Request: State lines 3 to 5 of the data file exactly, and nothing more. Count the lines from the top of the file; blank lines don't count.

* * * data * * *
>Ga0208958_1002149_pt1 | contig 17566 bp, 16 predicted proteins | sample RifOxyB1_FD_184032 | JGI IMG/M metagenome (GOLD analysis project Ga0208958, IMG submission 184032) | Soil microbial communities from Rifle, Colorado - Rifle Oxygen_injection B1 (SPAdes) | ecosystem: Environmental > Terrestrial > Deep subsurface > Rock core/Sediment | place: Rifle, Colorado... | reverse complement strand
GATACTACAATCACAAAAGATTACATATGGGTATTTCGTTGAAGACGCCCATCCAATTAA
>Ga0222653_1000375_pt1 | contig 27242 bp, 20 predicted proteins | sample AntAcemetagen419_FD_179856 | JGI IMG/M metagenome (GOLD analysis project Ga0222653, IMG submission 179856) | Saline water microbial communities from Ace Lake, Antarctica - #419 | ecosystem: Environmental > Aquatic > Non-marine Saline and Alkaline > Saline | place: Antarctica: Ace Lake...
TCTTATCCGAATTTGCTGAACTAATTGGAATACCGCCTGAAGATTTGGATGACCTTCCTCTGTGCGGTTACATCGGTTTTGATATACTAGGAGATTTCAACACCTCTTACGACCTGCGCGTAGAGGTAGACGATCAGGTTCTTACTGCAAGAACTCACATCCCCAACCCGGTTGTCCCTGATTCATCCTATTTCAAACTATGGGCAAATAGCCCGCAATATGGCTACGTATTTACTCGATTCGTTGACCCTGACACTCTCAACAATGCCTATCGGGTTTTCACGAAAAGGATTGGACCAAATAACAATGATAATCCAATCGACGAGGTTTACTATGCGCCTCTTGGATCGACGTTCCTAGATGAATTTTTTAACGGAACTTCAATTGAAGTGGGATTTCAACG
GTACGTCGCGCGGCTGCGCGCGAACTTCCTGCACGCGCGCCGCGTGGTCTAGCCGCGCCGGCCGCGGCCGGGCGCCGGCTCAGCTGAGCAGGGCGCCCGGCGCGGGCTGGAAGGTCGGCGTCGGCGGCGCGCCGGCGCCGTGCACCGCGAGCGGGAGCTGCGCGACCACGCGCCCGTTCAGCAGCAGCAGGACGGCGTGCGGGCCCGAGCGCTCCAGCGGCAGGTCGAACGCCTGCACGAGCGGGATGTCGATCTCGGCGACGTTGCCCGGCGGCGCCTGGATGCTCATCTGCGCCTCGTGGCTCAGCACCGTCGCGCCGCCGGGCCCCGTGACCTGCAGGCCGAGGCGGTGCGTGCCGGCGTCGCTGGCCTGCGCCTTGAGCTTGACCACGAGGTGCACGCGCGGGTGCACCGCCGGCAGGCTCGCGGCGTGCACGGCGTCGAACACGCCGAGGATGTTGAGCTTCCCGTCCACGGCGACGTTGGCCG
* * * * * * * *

>Ga0222653_1000375_pt1 | contig 27242 bp, 20 predicted proteins | sample AntAcemetagen419_FD_179856 | JGI IMG/M metagenome (GOLD analysis project Ga0222653, IMG submission 179856) | Saline water microbial communities from Ace Lake, Antarctica - #419 | ecosystem: Environmental > Aquatic > Non-marine Saline and Alkaline > Saline | place: Antarctica: Ace Lake...
TCTTATCCGAATTTGCTGAACTAATTGGAATACCGCCTGAAGATTTGGATGACCTTCCTCTGTGCGGTTACATCGGTTTTGATATACTAGGAGATTTCAACACCTCTTACGACCTGCGCGTAGAGGTAGACGATCAGGTTCTTACTGCAAGAACTCACATCCCCAACCCGGTTGTCCCTGATTCATCCTATTTCAAACTATGGGCAAATAGCCCGCAATATGGCTACGTATTTACTCGATTCGTTGACCCTGACACTCTCAACAATGCCTATCGGGTTTTCACGAAAAGGATTGGACCAAATAACAATGATAATCCAATCGACGAGGTTTACTATGCGCCTCTTGGATCGACGTTCCTAGATGAATTTTTTAACGGAACTTCAATTGAAGTGGGATTTCAACG
GTACGTCGCGCGGCTGCGCGCGAACTTCCTGCACGCGCGCCGCGTGGTCTAGCCGCGCCGGCCGCGGCCGGGCGCCGGCTCAGCTGAGCAGGGCGCCCGGCGCGGGCTGGAAGGTCGGCGTCGGCGGCGCGCCGGCGCCGTGCACCGCGAGCGGGAGCTGCGCGACCACGCGCCCGTTCAGCAGCAGCAGGACGGCGTGCGGGCCCGAGCGCTCCAGCGGCAGGTCGAACGCCTGCACGAGCGGGATGTCGATCTCGGCGACGTTGCCCGGCGGCGCCTGGATGCTCATCTGCGCCTCGTGGCTCAGCACCGTCGCGCCGCCGGGCCCCGTGACCTGCAGGCCGAGGCGGTGCGTGCCGGCGTCGCTGGCCTGCGCCTTGAGCTTGACCACGAGGTGCACGCGCGGGTGCACCGCCGGCAGGCTCGCGGCGTGCACGGCGTCGAACACGCCGAGGATGTTGAGCTTCCCGTCCACGGCGACGTTGGCCG